As a coaching and management team, we’ve been very active in our planning and research. Gert Smal spent time with Toulouse, as we have a high regard for their style of play, especially among their forwards. Clint Readhead, our physiotherapist, attended a conference in the United States, and we have also had discussions with the strength coaches at the Miami Dolphins.

The physicality of our players is our strength, but size alone does not get the wins and it is important we know how to maximise the strength. I know we have a very good pack that has the ability to dominate against any team, but it is also a forward unit that has to consistently be able to put the opposition under pressure. The same is applicable to our line-out, which can be brilliant but also malfunctioned at crucial times last year.

There will be lots of emphasis on our scrums and our mauling from line-outs. Counter-rucking, especially in northern hemisphere conditions, is a skill that is still underdeveloped in our squad. Our follow-through in contact also has to improve. There were too many occasions in the Super 14 when our players made the tackle, but stopped in the tackle. I want to see that leg drive in completing the action and legally taking that attacking player out of the game momentarily. When our players hit rucks, it has to be with precision and a plan that the defender cannot feature in the next move.

Defensively, we’ve been strong in the last two seasons, although there has to be greater flexibility to take a couple of defensive strategies to a game, depending on who the opponent is. In 2004, we had all the surprise in the way we defended, who I picked and how we attacked. Schalk Burger and Bryan Habana, to name just two, were new to the scene. They are now established, and teams have had 18 months to work on a counter to them. As coaches, we have to add another string to their bow, be it with the way we use them or through a skill we can add to their repertoire.

Our decision-making was not good enough in the bigger matches last season, and we were certainly tested in key decision-making areas, such as halfback, when we lost Jaco van der Westhuyzen, André Pretorius, Ricky Januarie and Fourie du Preez to injury at the end of the year.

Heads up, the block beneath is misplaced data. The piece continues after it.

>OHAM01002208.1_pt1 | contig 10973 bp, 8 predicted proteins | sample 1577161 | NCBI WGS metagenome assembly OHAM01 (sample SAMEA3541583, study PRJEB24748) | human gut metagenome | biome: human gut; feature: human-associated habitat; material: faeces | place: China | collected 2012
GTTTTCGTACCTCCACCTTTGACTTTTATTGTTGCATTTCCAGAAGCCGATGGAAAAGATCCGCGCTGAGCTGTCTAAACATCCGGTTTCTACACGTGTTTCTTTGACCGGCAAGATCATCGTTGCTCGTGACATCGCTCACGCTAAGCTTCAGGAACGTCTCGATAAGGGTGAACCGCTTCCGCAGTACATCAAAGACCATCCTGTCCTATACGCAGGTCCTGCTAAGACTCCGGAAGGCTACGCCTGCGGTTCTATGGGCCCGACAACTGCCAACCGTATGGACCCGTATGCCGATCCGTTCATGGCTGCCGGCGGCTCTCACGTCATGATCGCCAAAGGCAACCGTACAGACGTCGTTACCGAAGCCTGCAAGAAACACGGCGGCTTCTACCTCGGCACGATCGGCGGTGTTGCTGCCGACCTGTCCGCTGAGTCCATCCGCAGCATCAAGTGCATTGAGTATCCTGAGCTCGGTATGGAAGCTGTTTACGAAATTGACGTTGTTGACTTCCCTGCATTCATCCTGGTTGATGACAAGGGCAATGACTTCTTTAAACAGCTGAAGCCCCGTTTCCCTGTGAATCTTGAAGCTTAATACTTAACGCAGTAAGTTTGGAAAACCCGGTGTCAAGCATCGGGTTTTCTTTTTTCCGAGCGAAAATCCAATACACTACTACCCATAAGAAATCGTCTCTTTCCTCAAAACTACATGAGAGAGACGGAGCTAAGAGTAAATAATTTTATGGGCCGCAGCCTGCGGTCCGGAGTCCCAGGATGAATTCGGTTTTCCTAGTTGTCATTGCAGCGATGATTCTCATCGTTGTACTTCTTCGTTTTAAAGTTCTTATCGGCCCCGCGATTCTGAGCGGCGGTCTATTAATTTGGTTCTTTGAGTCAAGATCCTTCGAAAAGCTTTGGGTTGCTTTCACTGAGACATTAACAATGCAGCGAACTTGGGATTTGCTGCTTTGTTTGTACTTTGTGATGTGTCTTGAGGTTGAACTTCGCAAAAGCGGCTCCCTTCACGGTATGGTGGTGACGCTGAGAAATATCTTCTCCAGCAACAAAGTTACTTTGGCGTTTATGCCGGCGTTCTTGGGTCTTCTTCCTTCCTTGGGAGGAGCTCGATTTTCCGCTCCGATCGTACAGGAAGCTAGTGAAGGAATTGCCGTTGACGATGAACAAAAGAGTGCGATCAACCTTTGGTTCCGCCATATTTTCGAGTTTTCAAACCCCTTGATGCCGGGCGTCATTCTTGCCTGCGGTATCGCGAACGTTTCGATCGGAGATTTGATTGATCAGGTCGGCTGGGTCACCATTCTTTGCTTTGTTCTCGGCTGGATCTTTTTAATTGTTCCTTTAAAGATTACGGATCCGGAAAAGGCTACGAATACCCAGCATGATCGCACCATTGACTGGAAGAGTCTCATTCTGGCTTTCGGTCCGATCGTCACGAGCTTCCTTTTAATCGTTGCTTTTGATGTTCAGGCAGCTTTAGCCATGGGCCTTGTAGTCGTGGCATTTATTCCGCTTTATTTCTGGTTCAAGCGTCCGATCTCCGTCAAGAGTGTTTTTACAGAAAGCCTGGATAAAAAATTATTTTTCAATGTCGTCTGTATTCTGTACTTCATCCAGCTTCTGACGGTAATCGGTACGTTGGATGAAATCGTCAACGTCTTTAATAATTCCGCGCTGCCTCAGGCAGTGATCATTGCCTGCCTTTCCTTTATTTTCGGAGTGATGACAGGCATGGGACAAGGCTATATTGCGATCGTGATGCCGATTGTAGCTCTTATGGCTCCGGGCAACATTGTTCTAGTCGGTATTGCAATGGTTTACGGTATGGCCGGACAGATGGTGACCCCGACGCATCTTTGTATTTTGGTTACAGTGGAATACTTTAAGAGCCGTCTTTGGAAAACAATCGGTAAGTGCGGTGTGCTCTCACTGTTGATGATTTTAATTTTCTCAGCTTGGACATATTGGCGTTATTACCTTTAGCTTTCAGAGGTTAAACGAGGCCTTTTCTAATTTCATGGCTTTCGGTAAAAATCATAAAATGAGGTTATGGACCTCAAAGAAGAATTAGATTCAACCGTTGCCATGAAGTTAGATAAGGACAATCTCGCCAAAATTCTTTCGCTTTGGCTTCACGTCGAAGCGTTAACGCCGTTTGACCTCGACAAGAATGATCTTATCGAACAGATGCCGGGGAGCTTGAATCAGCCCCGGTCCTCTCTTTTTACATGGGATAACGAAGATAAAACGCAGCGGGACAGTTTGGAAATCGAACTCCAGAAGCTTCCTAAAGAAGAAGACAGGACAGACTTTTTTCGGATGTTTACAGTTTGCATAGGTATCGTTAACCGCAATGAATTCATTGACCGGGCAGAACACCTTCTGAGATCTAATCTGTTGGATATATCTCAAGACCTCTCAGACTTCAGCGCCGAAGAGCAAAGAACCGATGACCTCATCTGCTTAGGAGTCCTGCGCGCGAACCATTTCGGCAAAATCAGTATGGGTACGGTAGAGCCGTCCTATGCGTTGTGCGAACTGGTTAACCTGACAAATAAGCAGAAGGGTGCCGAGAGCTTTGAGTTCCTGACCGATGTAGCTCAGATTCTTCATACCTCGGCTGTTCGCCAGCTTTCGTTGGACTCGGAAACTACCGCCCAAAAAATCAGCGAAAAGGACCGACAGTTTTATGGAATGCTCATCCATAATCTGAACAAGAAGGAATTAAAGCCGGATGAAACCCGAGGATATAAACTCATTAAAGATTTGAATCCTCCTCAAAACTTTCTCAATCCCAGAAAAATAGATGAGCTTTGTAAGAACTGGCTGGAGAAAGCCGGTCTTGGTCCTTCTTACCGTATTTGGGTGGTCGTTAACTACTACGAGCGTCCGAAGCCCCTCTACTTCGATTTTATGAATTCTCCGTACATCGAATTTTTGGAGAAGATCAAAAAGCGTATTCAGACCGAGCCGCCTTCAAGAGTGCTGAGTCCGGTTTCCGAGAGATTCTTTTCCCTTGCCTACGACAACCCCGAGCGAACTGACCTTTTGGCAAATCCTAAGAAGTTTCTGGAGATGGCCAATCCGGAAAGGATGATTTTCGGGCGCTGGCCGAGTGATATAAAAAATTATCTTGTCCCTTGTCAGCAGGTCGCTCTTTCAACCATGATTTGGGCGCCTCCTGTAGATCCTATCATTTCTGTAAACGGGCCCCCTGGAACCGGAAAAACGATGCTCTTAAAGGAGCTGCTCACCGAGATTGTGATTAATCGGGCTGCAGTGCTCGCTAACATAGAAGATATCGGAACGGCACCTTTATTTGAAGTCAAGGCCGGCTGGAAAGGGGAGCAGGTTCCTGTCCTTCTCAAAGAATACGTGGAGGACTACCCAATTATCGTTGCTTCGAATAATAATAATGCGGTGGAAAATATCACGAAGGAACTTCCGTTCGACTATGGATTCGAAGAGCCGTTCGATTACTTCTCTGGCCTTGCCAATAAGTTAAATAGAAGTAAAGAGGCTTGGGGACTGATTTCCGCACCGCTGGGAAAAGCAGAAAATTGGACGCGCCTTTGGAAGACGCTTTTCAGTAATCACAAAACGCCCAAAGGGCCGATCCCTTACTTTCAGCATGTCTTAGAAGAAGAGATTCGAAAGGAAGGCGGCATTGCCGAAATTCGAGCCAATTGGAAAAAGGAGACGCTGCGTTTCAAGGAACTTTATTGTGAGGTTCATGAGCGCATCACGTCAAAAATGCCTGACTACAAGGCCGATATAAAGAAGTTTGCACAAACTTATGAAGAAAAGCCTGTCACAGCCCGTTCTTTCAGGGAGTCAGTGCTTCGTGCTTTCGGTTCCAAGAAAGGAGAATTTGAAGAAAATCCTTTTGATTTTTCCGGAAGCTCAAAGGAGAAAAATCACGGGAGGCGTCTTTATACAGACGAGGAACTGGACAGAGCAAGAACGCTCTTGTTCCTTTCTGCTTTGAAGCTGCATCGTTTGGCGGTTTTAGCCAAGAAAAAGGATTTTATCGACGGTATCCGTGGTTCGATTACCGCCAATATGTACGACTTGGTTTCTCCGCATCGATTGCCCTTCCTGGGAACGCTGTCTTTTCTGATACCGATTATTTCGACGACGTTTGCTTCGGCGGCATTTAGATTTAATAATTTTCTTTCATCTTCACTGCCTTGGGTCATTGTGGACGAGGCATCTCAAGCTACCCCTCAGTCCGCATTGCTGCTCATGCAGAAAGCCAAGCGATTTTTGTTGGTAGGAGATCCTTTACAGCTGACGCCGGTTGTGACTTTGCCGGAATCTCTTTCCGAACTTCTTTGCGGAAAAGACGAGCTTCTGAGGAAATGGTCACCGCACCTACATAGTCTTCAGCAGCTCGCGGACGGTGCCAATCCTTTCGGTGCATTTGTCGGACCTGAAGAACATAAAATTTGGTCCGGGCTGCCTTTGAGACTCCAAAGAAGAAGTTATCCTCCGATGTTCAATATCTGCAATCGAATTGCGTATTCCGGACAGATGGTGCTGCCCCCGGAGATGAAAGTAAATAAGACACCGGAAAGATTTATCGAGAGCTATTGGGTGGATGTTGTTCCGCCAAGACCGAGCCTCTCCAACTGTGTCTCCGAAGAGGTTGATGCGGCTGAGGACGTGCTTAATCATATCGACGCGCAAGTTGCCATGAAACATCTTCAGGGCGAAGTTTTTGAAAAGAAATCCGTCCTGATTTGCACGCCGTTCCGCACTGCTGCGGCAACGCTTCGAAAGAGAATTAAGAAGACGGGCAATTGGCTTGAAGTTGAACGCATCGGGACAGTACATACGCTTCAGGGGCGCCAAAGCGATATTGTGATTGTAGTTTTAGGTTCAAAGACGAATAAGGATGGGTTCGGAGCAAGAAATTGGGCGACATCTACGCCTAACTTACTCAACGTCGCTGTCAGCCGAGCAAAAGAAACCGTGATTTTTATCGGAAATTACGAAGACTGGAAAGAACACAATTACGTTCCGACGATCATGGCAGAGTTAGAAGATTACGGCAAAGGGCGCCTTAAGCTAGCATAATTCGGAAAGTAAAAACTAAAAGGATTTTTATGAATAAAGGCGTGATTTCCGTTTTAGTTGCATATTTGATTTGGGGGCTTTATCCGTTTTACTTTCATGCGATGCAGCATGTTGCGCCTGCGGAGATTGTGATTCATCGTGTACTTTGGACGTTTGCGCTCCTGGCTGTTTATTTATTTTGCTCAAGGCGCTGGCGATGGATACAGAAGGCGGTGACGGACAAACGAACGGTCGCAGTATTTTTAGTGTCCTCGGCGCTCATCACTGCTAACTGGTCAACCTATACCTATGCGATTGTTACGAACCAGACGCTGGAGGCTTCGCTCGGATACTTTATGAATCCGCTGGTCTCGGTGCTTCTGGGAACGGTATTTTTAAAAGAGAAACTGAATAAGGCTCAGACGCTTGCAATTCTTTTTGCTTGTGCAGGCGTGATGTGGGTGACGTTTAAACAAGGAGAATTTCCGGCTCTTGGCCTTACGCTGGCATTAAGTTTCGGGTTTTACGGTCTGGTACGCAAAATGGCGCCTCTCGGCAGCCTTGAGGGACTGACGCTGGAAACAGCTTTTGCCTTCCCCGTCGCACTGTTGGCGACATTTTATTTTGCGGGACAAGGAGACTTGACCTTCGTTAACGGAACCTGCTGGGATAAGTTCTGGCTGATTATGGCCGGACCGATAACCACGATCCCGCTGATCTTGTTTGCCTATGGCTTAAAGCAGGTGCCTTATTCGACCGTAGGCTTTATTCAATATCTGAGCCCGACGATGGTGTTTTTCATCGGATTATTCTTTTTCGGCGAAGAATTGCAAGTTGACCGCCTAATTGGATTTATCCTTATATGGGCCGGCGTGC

It is a skill to know when to take the contact, when to shift the pass and how to offload in the tackle. It is a skill that improves only through repetition at practice. When I talk about improving our offloading in the tackle, I don’t mean that’s the first option every time; it has to be dependent on the match situation and on the immediate circumstance. The player has to have the confidence to offload in the tackle a metre from his tryline because that is what will create the extra second on a counterattack. Similarly, a player may have to take the contact and go to ground a metre from the opposition goal line. The next player has to know what his role is in each circumstance, be it cleaning at the ruck, being the support runner on the inside to give the decision-maker options or being the decoy runner.

Our execution in all these areas should be better by virtue of the time the squad has spent together. The core of the squad will be those who played in 2004 and 2005, and new faces will be introduced strategically to add depth to positions and give us game-plan options.

Player experience will be our greatest strength at the World Cup. A study of the successful World Cup sides shows that they were never the youngest sides at the tournament. It is no coincidence that the two that played the final in 2003 were also the most experienced in Test caps and in time spent together as a unit.

I will never overlook a superb talent, regardless of how young he is, but I have also learnt in 20 years of coaching that experience can’t be fast-tracked and the guy with 50 Test caps is an advantage to any squad, providing he is playing well.

One of the coaching staff’s goals in 2004 was to guide a young and inexperienced side that could grow and win enough so that they’d select themselves in 2006. I believe we achieved this goal. The next level is for this experienced team to start dominating in years three and four.

We were competitive in 2004 and 2005, but we were not consistent enough to be No 1. It has to be our goal to go to the World Cup leading the pack and not being part of a chasing pack.

How do we do this? We add poise and maturity to our game, and we start attacking with the confidence and intensity we show on defence. How do we achieve this? Through bloody hard work on the practice field and with a clear idea of what the player and squad objectives are for each session and each match.

By Jake White